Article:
NEW BIG DOG? Arms Sale Fail Shows Chinese Strength in Cold War II

News & Politics

The United Arab Emirates has officially canceled its purchase of world-leading F-35 Lightning II stealth strike fighters due to U.S. objections to the country acquiring sanctioned Chinese electronics.

This story is much, much bigger than the loss of a few billion dollars worth of arms exports.

Typically, when it comes to arms purchases, the UAE is like the trophy wife who walks into a jewelry store looking for a new necklace and asks the salesman, “What’s the most expensive one?”

The Emirates can afford the best and usually buy it.

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That’s why selling them a couple dozen F-35s and oodles of support equipment and UAVs must have seemed like a no-brainer — until things got complicated.

As I reported two weeks ago:

Here’s the sticking point, according to the WSJ, and it has nothing to do with the exactingly negotiated fine print.

“U.S. officials acknowledged receipt of the letter and the Emirati concerns. The U.S. has grown increasingly troubled over China’s influence inside the U.A.E., and has spelled out conditions that would ensure the fifth-generation jet fighter and advanced drones wouldn’t be vulnerable to Chinese espionage.”

“China,” the Journal reports, “is among the U.A.E.’s closest trading partners and U.S. officials have increasingly expressed concerns about signs of nascent security cooperation between the two countries.”

The F-35 will provide the backbone of much of the West’s air forces, from the U.S. to Great Britain, Israel, and more NATO members than I can recall. Despite some unforgivable cost overruns and development delays, the F-35 is now the deadliest strike aircraft in the world. And while operating costs will probably remain more expensive than promised, fly-away cost per aircraft is actually competitive with outdated Fourth Generation fighters like France’s Rafale.

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And yet the UAE has decided to go with the Rafale over the Lightning II.

There’s nothing wrong with the Rafale. Thanks to composite materials and some very nifty avionics and advanced countermeasures, it’s a damn fine jet.

But as a fourth-gen fighter that first flew when I was in high school (Class of ’87), the Rafale has been pushed about as far as its aged airframe will ever make it.

The F-35 still has decades of advances built into its fifth-gen design.

So why did the Emirates, for once, choose the second-best?

The reason is one that should be our second Sputnik Moment of 2021, hot on the heels of China’s successfully testing a global-strike hypersonic missile in November.

The UAE has decided that Chinese money, logistical ability, and 5G communications gear are more relevant to their national security than is America’s most advanced military gear.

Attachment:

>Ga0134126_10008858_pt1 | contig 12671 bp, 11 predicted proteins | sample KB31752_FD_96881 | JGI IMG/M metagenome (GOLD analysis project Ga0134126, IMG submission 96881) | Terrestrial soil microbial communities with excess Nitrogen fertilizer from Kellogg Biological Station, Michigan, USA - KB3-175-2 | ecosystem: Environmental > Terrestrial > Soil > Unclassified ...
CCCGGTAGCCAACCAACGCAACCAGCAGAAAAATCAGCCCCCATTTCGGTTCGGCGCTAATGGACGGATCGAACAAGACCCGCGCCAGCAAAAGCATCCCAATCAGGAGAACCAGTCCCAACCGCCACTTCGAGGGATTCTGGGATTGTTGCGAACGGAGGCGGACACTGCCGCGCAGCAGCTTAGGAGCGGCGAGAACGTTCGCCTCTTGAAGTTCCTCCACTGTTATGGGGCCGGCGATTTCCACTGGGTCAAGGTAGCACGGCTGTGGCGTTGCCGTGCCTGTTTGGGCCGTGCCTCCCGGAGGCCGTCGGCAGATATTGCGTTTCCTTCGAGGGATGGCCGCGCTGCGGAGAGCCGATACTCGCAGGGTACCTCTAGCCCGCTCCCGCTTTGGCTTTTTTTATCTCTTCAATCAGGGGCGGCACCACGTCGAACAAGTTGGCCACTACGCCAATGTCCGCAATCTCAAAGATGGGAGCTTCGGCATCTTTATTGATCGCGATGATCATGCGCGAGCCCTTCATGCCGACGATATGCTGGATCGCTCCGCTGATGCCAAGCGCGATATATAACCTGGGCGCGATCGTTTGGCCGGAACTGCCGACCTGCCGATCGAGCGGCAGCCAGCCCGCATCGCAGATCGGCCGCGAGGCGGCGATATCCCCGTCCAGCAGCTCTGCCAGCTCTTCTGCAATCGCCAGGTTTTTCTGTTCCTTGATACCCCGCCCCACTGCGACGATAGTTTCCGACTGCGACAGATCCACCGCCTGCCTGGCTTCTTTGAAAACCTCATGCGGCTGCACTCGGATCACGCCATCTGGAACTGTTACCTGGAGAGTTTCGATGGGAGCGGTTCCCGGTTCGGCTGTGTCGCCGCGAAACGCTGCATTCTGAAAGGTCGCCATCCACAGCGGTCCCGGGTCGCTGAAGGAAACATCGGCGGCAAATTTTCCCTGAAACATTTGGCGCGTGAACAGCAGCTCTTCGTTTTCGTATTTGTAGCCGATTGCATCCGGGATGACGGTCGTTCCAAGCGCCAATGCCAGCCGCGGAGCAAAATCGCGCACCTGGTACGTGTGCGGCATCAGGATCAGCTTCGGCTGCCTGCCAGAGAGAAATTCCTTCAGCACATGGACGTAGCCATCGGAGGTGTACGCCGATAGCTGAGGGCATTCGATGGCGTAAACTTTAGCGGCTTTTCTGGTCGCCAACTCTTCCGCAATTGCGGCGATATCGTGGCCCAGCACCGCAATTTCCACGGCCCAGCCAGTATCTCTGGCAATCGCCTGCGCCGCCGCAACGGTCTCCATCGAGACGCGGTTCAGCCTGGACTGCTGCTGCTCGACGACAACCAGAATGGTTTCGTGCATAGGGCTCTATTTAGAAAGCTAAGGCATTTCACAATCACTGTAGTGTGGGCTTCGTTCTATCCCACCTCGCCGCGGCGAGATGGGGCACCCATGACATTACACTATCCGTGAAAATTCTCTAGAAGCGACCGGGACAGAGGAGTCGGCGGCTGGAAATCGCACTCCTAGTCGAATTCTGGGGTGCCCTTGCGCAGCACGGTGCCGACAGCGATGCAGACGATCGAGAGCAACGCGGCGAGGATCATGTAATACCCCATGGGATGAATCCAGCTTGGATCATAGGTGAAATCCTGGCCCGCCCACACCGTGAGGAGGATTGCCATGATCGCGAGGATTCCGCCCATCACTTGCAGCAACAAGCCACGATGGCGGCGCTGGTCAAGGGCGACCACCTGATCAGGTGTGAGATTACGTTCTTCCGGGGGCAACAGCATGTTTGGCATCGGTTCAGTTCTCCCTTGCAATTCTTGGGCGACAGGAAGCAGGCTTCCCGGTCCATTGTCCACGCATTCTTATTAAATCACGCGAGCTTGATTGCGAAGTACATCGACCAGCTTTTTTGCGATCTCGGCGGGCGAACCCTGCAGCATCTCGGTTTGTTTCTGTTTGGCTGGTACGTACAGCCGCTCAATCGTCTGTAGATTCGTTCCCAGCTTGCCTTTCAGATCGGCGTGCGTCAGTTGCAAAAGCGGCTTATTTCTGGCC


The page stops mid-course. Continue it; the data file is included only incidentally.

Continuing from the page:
AsiaTimes called the decision “Justice Served for China” as the two countries grow closer on the deployment of 5G and AI comms on logistical gear and other high-tech development projects.

The F-35 sale was also part of the cement sealing the UAE portion of the Abraham Accords peace deal between Israel and a number of Arab nations. The historic Accords have basically been shunned by the Biden administration for no reason other than Orange Man Bad.

ModernDiplomacy reported on Tuesday that “One of the reasons for UAE to cancel the deal with the US, was that it did not want to be caught in any sort of ‘cold war’ between both the US and China.”

Historically, China has had zero presence in the Middle East. But the officially Communist nation’s “Belt and Road Initiative” promises to change that — and not just in the tiny UAE.

Belt and Road (BRI) is an implicitly imperialist and/or colonialist project using U.S. dollars to create a security and resources perimeter encompassing the western Pacific and the entire Indian Ocean rim. Minus India, itself, of course — China’s regional rival.

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Eventually, BRI is meant to exclude the U.S. entirely.

It was one thing for China to use “debt traps” to ensnare whole (but poor) eastern and southern African nations, or permanent basketcases like Pakistan, into BRI.

It’s quite another for a well-off country like the UAE to decide it needs Chinese technology more than it needs U.S. technology.

As a major player, we haven’t been in this position… ever.

When I first wrote about the UAE deal (link above), my only concern was that the UAE might buy second-rate Chinese stealth fighters instead of American stealth fighters — but that it wasn’t that big a deal. Or at least, it wouldn’t be, once we got a Republican back in the White House — and got ourselves weaned back off the Middle East oil teat.

But forget about oil, and whether or not we’re dependent on the Middle East for it.

If Chinese civilian tech is becoming more vital than American military tech, that means we’re putting ourselves in a situation not unlike the Soviet Union in the late ’70s or early ’80s.

An overextended empire without much to offer except for weapons that have lost their relevance.

I’ll always believe that, ultimately, communist regimes are doomed.

But right now I must admit that we might be in a situation perhaps nearly as likely to lead to war — but a genuinely more dangerous war — than 1939-41.

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